2.6. The first generation of cell assays (1969–1983) 37

2.6.1. The karyotype test  38

2.6.2. The MTT assay  39

2.6.3. The NRU test 41

2.7. The first target of regulatory assays: genotoxicity (1983–1986)  42

2.7.1. Ames test (OECD guideline 471) 43

2.7.2. In vitro mammalian chromosome aberration test (OECD guideline 473)  44

2.7.3. In vitro mammalian cell gene mutation test (OECD guideline 476)  45

2.7.4. In vitro sister chromatid exchange assay in mammalian cells (OECD guideline no. 479) 46

2.7.5. DNA damage and repair, unscheduled DNA synthesis in mammalian cells (OECD guideline 482) 47

Chapter 3. Cell Models and Technologies 49

3.1. Fluorescence and bioluminescence  50

3.1.1. Green fluorescent protein  51

3.1.2. BRET 53

3.1.3. FRET  55

3.1.4. Other applications of GFP  57

3.1.5. The reporter gene approach 58

3.2. Impedance variation in cell population 60

3.3. Optical signals modified by state of cells  62

3.4. Cellular autofluorescence  65

3.4.1. The case of chlorophyll 66

3.5. The different cell models and culture modes available  67

3.5.1. Immortalized lines  68

3.5.2. Primary cells 69

3.5.3. Three-dimensional cell culture 69

Chapter 4. Loss of Cell Homeostasis: Applications in Toxicity Measurement  71

4.1. What relevant information to use in the living cell? 71

4.2. Lysosomal activity  73

4.3. Redox balance and oxidative stress 76

4.4. Integrity of the plasma membrane  80

4.5. Cellular efflux 84

4.6. Homeostasis of ion exchanges  89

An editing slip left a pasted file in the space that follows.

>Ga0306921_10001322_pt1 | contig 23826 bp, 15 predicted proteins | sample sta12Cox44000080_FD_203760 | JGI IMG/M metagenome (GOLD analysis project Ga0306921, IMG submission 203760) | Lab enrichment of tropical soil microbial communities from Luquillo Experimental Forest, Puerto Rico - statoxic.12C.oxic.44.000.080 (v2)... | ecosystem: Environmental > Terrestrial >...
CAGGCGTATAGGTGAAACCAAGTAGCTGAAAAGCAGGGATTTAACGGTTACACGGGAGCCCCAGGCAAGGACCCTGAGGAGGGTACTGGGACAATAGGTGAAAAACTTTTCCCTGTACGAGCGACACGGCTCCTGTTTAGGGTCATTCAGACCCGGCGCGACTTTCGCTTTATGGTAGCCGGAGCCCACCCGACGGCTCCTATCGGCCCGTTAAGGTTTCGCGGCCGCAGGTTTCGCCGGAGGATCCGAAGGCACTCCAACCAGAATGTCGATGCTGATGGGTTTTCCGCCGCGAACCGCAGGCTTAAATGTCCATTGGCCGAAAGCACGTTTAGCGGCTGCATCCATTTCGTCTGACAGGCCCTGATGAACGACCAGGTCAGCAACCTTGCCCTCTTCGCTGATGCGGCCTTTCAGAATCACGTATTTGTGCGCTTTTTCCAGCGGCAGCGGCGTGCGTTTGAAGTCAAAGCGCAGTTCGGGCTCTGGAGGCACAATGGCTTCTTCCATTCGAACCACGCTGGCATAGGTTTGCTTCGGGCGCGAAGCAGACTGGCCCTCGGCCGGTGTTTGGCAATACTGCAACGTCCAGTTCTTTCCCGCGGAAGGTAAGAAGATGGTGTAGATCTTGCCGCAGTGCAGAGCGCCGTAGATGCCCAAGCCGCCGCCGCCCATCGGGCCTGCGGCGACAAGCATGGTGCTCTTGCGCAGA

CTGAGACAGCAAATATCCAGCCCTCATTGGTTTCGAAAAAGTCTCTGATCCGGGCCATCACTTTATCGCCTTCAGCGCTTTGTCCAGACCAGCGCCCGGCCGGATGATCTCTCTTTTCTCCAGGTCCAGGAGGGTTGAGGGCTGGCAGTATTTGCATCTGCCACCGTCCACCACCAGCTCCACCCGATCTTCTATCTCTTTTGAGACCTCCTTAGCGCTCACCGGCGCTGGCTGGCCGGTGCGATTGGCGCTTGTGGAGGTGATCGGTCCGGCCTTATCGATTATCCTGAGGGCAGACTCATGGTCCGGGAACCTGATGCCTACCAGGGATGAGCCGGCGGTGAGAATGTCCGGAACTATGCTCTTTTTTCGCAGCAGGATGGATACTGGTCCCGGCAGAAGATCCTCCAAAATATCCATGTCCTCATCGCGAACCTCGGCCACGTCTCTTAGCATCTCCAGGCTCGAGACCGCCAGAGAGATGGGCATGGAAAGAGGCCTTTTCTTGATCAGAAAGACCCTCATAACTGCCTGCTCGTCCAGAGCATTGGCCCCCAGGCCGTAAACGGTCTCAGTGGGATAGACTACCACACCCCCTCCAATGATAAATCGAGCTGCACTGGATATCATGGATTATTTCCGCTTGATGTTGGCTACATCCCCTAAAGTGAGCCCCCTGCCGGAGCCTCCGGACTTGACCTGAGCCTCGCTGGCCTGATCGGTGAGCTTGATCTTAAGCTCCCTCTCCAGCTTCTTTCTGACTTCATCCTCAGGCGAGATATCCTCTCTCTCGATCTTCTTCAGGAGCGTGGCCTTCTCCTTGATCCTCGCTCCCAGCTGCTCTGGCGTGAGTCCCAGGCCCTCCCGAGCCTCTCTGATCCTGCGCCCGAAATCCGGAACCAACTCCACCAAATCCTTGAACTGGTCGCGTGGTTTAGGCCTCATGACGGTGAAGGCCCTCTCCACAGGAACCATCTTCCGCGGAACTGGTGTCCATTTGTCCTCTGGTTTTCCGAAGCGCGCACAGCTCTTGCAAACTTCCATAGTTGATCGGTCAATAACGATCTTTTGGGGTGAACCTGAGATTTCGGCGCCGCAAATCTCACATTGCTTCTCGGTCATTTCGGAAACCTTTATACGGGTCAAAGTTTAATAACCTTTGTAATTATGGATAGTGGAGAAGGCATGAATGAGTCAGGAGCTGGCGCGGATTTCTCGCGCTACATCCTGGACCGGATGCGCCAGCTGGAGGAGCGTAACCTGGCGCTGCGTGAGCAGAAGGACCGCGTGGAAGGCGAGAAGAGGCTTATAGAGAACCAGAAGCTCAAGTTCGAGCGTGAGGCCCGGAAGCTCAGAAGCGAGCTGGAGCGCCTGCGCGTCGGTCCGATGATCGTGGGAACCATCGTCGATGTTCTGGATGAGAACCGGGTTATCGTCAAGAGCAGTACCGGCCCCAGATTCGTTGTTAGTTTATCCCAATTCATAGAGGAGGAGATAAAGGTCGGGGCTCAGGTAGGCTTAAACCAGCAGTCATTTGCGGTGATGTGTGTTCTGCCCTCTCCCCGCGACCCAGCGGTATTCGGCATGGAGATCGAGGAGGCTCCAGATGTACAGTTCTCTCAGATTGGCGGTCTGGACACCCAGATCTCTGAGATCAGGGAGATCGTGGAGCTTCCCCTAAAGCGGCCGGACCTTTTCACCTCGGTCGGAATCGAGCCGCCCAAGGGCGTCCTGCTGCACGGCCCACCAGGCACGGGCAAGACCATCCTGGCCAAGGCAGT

4.6.1. The calcium ion 89

4.6.2. Maintenance of membrane potential  91

4.7. Metabolism and cell respiratory activity  92

4.8. Genotoxicity  95

4.9. Apoptosis 97

Chapter 5. The Replacement of Animal Testing: A Driving Force in Live Cell Assay Development 103

5.1. On the pertinence of in vitro assays 104

5.2. On the pertinence of animal tests  105

5.3. The problem with extrapolation 106

5.3.1. The interspecies barrier 106

5.3.2. The striking example of TGN1412 107

5.4. Toxicological assessment of substances  109

5.5. Irritation and eye corrosion: the long (ongoing) quest for an alternative to the Draize test  111

5.5.1. The CM test 112

5.5.2. Ex vivo approaches 113

5.5.3. 3D culture models  114

5.5.4. Recent attempts and validations  115

5.6. Measurement alternatives for skin absorption, corrosion and irritation (2004–2010)  116

5.6.1. Skin absorption: in vitro method (OECD guideline no. 428)  117

5.6.2. Reconstituted skin models for corrosion and irritation 117

5.6.3. In vitro skin corrosion: human skin model test (OECD guideline no. 431)  118

5.6.4. In vitro membrane barrier test method for skin corrosion (OECD guideline 435)  121

5.6.5. In vitro skin irritation: reconstructed human epidermis test method (OECD guideline no. 439) 121